Principle III. Provide Multiple Means of Engagement

Stimulate interest and motivation for learning.


2 people with masks welding


In reality, there is not one means of engagement that will be optimal for all learners in all contexts; providing multiple options for engagement increases the potential for learning. Some learners are highly engaged by spontaneity and novelty while other are disengaged, even frightened, by those aspects preferring strict routine. Some learners might like to work alone, while others prefer to work with their peers (National Center on Universal Design for Learning, (2012).

Here are some examples of how you can provide options to engage students in your classroom:

  • Provide lecture outlines online that students can annotate during class;
  • Break large assignments into components so that students can receive formative feedback to minimize or correct errors;
  • Provide frequent opportunities for assessment and feedback during a semester;
  • Where it is possible, use circular seating arrangements during discussion to allow students to see one another's faces; and
  • Offer choices of content and tools to provide diverse learners with the opportunity to engage in learning that is most meaningful and motivating to them.


We each learn most effectively when the challenge is enough to stretch us beyond our current level of functioning while still being within our capacity to learn effectively (Vygotsky, 1962). Offer multiple resources at a variety of levels to meet the unique needs of individual learners. For example:


Choice of Learning Context

Diverse learners have unique preferences and requirements regarding their learning context. Address this diversity by offering a variety of options:



Multiple Means of Engagement

Do you create a learning environment in which learners are challenged, excited and motivate about what they are learning?


UDL Guideline


You challenge students with meaningful assignments.


Create evaluations that are performance based and allow students to demonstrate the learning outcomes.  

You create a class climate in which student diversity is respected.


At the beginning of the semester, have students generate a list of "ground rules" for classroom conduct.

Be sure to post the agreed upon list on the course site and refer to when necessary in class.

You give prompt and instructive feedback on assignments.


Post grades as soon as possible on DC Connect

Allow students to hand in a "rough draft" of a paper or assignment. Have peers assess them based on a rubric.

Do you supplement lecture and reading assignments with visual aids (e.g., photographs, videos, diagrams, interactive simulations)?


Use advance organizers to help students read with intent and purpose.


Provide students with a list of questions to answer when reading.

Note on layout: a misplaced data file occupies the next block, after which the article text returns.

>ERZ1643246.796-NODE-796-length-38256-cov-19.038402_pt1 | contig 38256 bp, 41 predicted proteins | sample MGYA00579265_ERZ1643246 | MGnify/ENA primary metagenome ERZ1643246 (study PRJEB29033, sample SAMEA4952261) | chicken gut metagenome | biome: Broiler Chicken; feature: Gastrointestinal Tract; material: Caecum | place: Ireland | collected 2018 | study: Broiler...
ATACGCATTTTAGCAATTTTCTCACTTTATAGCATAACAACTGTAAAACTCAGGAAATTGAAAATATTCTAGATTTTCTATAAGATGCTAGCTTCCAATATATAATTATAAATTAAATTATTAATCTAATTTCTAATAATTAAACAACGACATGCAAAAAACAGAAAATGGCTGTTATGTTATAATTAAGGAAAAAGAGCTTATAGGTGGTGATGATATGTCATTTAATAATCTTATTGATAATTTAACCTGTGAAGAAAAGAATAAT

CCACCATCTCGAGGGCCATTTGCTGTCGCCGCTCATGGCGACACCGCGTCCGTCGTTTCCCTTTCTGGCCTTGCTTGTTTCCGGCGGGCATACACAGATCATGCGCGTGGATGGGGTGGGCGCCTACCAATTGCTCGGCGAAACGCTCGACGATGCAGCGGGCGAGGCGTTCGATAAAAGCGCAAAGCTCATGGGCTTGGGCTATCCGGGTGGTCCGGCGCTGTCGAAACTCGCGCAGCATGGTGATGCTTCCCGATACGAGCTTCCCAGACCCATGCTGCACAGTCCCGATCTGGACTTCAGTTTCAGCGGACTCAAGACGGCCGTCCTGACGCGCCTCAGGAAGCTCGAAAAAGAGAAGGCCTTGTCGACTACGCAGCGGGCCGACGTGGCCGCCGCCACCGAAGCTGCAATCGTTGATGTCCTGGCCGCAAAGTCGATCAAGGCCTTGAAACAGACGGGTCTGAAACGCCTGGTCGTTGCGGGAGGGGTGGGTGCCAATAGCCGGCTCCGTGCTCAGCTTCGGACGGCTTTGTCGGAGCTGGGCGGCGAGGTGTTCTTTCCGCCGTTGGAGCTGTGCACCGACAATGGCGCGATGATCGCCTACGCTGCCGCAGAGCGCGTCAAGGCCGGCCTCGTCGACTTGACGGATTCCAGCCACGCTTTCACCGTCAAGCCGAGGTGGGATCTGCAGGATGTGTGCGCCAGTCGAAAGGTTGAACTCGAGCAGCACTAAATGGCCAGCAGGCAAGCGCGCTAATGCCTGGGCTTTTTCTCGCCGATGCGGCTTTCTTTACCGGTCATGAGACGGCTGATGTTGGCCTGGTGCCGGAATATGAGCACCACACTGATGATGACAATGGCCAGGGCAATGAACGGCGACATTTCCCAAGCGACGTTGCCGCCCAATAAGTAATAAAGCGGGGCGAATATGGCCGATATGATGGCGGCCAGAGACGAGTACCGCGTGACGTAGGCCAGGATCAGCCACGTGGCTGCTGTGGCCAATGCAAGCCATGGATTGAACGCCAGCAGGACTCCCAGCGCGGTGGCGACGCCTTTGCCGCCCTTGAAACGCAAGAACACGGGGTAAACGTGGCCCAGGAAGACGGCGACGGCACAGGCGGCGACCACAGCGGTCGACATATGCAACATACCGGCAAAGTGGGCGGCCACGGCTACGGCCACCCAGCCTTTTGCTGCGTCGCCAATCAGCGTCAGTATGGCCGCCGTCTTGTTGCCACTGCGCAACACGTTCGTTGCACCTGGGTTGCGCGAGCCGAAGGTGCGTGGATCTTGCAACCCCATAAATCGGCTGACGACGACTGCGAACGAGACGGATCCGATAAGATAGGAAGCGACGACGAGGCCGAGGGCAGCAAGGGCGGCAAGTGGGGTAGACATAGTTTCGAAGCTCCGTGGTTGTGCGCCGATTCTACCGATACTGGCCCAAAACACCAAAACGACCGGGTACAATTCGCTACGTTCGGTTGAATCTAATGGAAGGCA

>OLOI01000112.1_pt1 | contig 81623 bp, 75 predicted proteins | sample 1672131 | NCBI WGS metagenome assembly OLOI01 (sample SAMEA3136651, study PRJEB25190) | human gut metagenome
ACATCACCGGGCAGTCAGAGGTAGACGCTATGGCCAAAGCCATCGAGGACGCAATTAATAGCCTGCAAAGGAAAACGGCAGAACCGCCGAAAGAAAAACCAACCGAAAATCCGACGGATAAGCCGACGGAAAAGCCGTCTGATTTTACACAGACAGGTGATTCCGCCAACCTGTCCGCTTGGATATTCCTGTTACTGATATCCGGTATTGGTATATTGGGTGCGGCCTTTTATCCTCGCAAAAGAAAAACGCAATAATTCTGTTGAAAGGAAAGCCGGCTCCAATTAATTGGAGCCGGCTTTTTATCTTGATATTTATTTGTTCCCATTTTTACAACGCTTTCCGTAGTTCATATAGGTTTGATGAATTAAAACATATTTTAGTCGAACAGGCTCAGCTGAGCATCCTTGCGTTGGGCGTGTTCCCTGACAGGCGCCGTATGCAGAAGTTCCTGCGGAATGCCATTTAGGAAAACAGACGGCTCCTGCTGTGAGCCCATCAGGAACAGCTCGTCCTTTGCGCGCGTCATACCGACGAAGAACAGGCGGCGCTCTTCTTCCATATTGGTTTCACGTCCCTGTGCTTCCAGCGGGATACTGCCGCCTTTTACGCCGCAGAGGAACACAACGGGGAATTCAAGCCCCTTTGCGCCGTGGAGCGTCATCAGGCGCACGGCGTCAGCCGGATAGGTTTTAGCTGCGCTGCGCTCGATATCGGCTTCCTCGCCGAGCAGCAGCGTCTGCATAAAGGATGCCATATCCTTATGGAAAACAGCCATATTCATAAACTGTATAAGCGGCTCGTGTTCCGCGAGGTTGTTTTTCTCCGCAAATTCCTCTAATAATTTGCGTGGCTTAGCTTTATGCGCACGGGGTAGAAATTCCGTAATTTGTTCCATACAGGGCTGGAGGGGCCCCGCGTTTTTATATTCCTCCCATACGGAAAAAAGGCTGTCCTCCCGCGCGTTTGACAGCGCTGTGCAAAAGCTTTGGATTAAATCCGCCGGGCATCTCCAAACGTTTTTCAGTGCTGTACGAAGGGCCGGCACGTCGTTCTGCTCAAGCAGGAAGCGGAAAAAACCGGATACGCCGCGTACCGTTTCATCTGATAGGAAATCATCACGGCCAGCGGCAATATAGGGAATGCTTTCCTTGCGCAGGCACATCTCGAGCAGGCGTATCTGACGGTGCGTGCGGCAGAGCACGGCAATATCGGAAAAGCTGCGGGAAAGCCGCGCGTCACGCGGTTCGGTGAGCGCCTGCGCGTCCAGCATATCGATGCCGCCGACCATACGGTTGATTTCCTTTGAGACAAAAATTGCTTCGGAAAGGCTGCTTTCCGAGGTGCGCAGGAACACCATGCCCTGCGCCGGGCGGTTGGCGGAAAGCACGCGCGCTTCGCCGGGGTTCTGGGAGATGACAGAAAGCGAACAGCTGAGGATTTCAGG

Have students watch a video on the topic as well as reading the chapter.

Do you make yourself available to students during office hours in flexible formats (e.g., face-to-face, email, online chat, telephone)?



Post your office hours on DC Connect as well as on your office door.

Realize that many students cannot meet with you face-to-face for various reasons i.e. work, children, etc. Online meetings may be a solution.

Do you provide tasks that allow for active participation, exploration and experimentation?


Use a variety of active learning strategies to engage a variety of learners in your classroom.   See the C.A.F.E. website for examples or book an appointment with a faculty development consultant.

Do you invite personal response, evaluation and self-reflection to content and activities?


Use course evaluation surveys to help you determine aspects of your teaching that are working and which need to be changed


Affective Network

affective network of the brain

The affective network is required to interpret the world in terms of emotional impact and significance. They act as an emotional filter as we view everyday actions and make decisions based on emotion, motivation and biological drives. They assist in prioritizing and influence the decision to persist or shut down when things get difficult (Rose & Strangman, 2007).

Emotional difficulties may impede a student's ability to interpret text and concepts. Images or visual media can convey strong emotional messages and may assist the student to understand the information. Frequent feedback can provide incentive and motivation to improve. Graphic organizers and a well-structured course can assist with a feeling of being overwhelmed by the requirements.

Digital versions of materials can mean multiple ways of accessing and processing the information. Reading, viewing, or interactive activities can assist in learning. Students can choose how they are assessed whether it is from creating their own responses with a video or multimedia presentation, writing a paper, responding to direct questions, web sites, concept maps, posters, etc. A bank of online resources provided by the textbook manufacturer can provide the instructors with many opportunities to choose the level of challenge for the students.


Learning Objects

Learning Objects can be very beneficial to a variety of learners and increase engagement in course conent. Click on the links below to view two different types of Learning Objects created by the CAFE and Durham College Faculty.



National Center on Universal Design for Learning. (2012). UDL Guidelines - Version 2.0. Available at:

Rose, D. and Strangman, N. (2007). Universal Design for Learning: meeting the challenge of individual learning differences through a neurocognitive perspective. Universal Access in the Information Society, 5:381-391. DOI 10.1007/s10209-006-0062-8

Vygotsky, L. (1962). Thought and language. Cambridge, MA. MIT Press.